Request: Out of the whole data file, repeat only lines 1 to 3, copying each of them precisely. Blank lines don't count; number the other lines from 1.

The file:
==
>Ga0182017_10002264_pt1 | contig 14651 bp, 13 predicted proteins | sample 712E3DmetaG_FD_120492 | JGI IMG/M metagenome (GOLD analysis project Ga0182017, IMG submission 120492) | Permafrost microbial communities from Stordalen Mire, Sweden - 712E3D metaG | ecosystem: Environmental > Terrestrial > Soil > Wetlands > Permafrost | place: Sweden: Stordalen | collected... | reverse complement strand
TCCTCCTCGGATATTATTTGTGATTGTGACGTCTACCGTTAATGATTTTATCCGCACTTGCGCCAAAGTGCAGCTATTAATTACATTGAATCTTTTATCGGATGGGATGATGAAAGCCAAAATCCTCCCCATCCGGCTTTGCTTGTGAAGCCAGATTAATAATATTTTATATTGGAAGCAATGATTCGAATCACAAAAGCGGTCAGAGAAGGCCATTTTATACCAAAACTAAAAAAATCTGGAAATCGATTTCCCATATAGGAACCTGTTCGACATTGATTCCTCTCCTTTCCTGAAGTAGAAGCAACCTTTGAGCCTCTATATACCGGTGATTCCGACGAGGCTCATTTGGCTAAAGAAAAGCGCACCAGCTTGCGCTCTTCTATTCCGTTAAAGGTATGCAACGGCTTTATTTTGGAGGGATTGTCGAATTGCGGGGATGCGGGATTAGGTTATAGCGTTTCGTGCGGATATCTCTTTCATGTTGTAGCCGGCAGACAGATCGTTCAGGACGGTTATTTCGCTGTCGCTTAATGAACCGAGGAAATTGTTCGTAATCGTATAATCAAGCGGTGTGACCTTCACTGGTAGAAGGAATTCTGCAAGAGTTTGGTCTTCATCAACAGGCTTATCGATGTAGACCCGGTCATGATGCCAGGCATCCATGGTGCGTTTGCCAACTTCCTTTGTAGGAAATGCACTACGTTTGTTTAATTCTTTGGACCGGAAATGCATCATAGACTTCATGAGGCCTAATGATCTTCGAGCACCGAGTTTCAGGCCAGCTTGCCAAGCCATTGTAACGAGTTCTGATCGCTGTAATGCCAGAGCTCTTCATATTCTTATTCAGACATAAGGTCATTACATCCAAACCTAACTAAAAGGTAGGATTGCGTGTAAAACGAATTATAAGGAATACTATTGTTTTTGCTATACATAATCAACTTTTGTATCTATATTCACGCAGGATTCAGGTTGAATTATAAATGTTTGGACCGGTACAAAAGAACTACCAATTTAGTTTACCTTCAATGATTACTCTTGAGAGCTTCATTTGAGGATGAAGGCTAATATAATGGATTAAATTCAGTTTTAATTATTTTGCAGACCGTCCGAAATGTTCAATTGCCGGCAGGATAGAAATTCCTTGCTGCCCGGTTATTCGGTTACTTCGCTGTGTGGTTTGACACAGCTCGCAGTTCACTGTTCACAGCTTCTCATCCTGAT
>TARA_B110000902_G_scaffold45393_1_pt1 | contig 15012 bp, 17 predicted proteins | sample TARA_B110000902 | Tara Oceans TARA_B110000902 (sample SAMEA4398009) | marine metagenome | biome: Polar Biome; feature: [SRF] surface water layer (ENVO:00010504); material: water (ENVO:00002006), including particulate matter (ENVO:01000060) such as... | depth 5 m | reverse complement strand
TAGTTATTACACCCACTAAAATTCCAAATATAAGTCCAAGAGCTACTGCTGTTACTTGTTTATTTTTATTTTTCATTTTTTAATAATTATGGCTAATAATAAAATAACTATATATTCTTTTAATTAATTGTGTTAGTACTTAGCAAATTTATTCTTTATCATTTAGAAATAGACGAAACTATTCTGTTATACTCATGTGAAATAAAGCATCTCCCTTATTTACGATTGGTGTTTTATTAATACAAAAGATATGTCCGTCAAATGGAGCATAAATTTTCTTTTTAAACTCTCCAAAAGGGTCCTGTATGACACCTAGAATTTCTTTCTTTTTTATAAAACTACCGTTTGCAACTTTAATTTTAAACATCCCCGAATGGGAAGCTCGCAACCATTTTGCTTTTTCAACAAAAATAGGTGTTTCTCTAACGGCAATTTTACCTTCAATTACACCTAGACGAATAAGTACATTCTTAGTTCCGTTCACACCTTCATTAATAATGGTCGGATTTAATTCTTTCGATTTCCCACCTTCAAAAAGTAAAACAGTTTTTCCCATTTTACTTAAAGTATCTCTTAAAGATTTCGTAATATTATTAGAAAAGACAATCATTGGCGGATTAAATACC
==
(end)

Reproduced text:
>Ga0182017_10002264_pt1 | contig 14651 bp, 13 predicted proteins | sample 712E3DmetaG_FD_120492 | JGI IMG/M metagenome (GOLD analysis project Ga0182017, IMG submission 120492) | Permafrost microbial communities from Stordalen Mire, Sweden - 712E3D metaG | ecosystem: Environmental > Terrestrial > Soil > Wetlands > Permafrost | place: Sweden: Stordalen | collected... | reverse complement strand
TCCTCCTCGGATATTATTTGTGATTGTGACGTCTACCGTTAATGATTTTATCCGCACTTGCGCCAAAGTGCAGCTATTAATTACATTGAATCTTTTATCGGATGGGATGATGAAAGCCAAAATCCTCCCCATCCGGCTTTGCTTGTGAAGCCAGATTAATAATATTTTATATTGGAAGCAATGATTCGAATCACAAAAGCGGTCAGAGAAGGCCATTTTATACCAAAACTAAAAAAATCTGGAAATCGATTTCCCATATAGGAACCTGTTCGACATTGATTCCTCTCCTTTCCTGAAGTAGAAGCAACCTTTGAGCCTCTATATACCGGTGATTCCGACGAGGCTCATTTGGCTAAAGAAAAGCGCACCAGCTTGCGCTCTTCTATTCCGTTAAAGGTATGCAACGGCTTTATTTTGGAGGGATTGTCGAATTGCGGGGATGCGGGATTAGGTTATAGCGTTTCGTGCGGATATCTCTTTCATGTTGTAGCCGGCAGACAGATCGTTCAGGACGGTTATTTCGCTGTCGCTTAATGAACCGAGGAAATTGTTCGTAATCGTATAATCAAGCGGTGTGACCTTCACTGGTAGAAGGAATTCTGCAAGAGTTTGGTCTTCATCAACAGGCTTATCGATGTAGACCCGGTCATGATGCCAGGCATCCATGGTGCGTTTGCCAACTTCCTTTGTAGGAAATGCACTACGTTTGTTTAATTCTTTGGACCGGAAATGCATCATAGACTTCATGAGGCCTAATGATCTTCGAGCACCGAGTTTCAGGCCAGCTTGCCAAGCCATTGTAACGAGTTCTGATCGCTGTAATGCCAGAGCTCTTCATATTCTTATTCAGACATAAGGTCATTACATCCAAACCTAACTAAAAGGTAGGATTGCGTGTAAAACGAATTATAAGGAATACTATTGTTTTTGCTATACATAATCAACTTTTGTATCTATATTCACGCAGGATTCAGGTTGAATTATAAATGTTTGGACCGGTACAAAAGAACTACCAATTTAGTTTACCTTCAATGATTACTCTTGAGAGCTTCATTTGAGGATGAAGGCTAATATAATGGATTAAATTCAGTTTTAATTATTTTGCAGACCGTCCGAAATGTTCAATTGCCGGCAGGATAGAAATTCCTTGCTGCCCGGTTATTCGGTTACTTCGCTGTGTGGTTTGACACAGCTCGCAGTTCACTGTTCACAGCTTCTCATCCTGAT
>TARA_B110000902_G_scaffold45393_1_pt1 | contig 15012 bp, 17 predicted proteins | sample TARA_B110000902 | Tara Oceans TARA_B110000902 (sample SAMEA4398009) | marine metagenome | biome: Polar Biome; feature: [SRF] surface water layer (ENVO:00010504); material: water (ENVO:00002006), including particulate matter (ENVO:01000060) such as... | depth 5 m | reverse complement strand